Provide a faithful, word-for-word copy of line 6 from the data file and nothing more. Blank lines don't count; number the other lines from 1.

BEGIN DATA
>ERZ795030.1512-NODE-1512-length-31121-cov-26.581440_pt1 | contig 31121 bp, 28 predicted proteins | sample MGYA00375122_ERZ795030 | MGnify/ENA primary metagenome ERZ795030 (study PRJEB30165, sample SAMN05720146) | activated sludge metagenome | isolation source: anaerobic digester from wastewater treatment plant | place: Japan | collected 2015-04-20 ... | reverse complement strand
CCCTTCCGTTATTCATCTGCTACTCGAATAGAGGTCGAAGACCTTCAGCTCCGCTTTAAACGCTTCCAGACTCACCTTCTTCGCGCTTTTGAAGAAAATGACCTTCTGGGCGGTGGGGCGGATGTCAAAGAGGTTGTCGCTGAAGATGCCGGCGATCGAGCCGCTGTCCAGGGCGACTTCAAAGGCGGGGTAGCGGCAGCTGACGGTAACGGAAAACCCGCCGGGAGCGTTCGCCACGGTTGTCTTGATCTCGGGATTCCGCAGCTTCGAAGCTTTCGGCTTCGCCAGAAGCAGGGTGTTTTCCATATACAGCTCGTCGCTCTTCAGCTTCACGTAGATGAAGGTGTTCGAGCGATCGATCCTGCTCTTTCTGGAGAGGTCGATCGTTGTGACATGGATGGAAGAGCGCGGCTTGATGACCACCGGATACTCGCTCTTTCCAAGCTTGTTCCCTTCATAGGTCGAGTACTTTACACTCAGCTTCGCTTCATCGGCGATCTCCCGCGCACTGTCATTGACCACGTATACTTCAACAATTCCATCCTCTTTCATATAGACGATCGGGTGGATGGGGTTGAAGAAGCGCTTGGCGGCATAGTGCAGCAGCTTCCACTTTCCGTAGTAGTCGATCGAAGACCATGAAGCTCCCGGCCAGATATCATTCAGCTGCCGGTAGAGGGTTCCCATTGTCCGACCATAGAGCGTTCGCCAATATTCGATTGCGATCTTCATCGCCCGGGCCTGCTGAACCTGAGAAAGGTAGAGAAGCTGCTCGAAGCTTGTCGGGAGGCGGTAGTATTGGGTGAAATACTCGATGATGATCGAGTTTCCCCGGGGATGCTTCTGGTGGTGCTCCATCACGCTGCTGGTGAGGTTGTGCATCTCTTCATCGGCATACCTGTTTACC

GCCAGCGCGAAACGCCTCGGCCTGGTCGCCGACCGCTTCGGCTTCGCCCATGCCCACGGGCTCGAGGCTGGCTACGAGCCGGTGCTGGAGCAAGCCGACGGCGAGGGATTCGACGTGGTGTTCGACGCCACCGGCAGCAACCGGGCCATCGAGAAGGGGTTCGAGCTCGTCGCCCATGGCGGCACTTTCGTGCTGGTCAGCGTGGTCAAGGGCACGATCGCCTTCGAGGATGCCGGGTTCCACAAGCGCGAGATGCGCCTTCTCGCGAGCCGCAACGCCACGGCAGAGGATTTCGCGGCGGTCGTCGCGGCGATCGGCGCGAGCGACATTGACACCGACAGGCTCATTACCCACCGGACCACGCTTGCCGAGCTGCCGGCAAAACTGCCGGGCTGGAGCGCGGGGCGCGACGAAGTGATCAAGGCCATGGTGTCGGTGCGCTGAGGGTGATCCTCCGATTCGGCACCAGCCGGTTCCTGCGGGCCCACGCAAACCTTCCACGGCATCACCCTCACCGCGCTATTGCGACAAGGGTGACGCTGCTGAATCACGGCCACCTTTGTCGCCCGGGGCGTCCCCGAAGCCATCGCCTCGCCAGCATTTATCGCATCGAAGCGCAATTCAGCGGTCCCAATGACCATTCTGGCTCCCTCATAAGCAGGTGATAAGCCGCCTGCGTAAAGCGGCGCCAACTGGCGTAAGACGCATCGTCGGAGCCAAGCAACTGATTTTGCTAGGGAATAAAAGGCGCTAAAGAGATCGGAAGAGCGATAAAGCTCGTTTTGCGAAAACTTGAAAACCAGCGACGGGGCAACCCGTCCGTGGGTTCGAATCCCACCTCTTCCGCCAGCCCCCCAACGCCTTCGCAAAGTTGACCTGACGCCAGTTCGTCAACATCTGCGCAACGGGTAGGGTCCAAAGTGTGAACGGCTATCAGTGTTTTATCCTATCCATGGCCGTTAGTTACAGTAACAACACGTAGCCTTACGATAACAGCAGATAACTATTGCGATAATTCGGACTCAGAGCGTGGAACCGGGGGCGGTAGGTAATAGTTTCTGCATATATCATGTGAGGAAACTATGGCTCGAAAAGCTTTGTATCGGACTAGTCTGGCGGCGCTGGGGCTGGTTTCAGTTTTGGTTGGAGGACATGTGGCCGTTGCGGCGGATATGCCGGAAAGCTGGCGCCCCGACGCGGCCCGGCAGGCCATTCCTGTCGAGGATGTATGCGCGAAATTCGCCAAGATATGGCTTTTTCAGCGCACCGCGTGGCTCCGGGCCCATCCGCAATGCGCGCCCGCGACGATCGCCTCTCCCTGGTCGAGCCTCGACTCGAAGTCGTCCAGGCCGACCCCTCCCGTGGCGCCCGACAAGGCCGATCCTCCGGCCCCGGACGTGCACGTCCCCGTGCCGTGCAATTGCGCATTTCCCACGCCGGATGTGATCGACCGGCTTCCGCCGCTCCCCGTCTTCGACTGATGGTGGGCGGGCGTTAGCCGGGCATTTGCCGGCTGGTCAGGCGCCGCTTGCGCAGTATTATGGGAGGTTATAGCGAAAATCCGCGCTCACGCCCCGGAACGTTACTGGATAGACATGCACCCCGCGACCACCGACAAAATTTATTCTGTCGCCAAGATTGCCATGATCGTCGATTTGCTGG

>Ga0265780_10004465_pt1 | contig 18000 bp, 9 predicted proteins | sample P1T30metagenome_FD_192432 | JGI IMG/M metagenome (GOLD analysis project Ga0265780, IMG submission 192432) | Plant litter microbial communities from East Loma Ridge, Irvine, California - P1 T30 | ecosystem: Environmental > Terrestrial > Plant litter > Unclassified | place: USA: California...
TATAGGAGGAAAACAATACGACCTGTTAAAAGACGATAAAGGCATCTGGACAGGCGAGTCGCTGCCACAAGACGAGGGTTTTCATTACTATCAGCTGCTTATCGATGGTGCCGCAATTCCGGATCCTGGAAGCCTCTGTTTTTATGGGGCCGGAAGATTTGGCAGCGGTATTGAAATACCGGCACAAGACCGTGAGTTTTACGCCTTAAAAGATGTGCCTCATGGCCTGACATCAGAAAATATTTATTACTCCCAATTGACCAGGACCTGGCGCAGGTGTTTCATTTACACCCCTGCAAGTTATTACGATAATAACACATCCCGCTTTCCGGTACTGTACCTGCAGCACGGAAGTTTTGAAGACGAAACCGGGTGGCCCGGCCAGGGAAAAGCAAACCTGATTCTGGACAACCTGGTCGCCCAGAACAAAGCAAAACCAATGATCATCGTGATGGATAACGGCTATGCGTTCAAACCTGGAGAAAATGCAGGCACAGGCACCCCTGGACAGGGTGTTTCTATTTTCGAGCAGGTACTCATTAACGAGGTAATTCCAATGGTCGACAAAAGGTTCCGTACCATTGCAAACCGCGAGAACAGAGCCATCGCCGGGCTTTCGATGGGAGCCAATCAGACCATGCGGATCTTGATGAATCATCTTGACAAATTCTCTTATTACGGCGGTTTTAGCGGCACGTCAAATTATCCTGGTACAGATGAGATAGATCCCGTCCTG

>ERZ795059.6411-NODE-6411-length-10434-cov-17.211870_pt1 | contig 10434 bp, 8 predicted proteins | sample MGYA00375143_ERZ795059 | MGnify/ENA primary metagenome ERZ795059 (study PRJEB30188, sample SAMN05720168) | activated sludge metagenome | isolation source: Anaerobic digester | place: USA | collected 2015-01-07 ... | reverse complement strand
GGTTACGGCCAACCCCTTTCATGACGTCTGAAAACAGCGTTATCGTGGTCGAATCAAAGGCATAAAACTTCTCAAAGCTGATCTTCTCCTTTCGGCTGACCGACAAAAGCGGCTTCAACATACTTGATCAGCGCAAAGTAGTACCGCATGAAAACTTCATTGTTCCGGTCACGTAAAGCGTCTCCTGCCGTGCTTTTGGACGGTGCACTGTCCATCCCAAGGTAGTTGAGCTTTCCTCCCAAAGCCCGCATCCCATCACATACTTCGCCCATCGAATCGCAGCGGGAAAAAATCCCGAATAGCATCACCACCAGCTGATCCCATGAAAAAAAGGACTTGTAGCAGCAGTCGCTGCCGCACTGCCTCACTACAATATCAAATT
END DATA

>ERZ795059.6411-NODE-6411-length-10434-cov-17.211870_pt1 | contig 10434 bp, 8 predicted proteins | sample MGYA00375143_ERZ795059 | MGnify/ENA primary metagenome ERZ795059 (study PRJEB30188, sample SAMN05720168) | activated sludge metagenome | isolation source: Anaerobic digester | place: USA | collected 2015-01-07 ... | reverse complement strand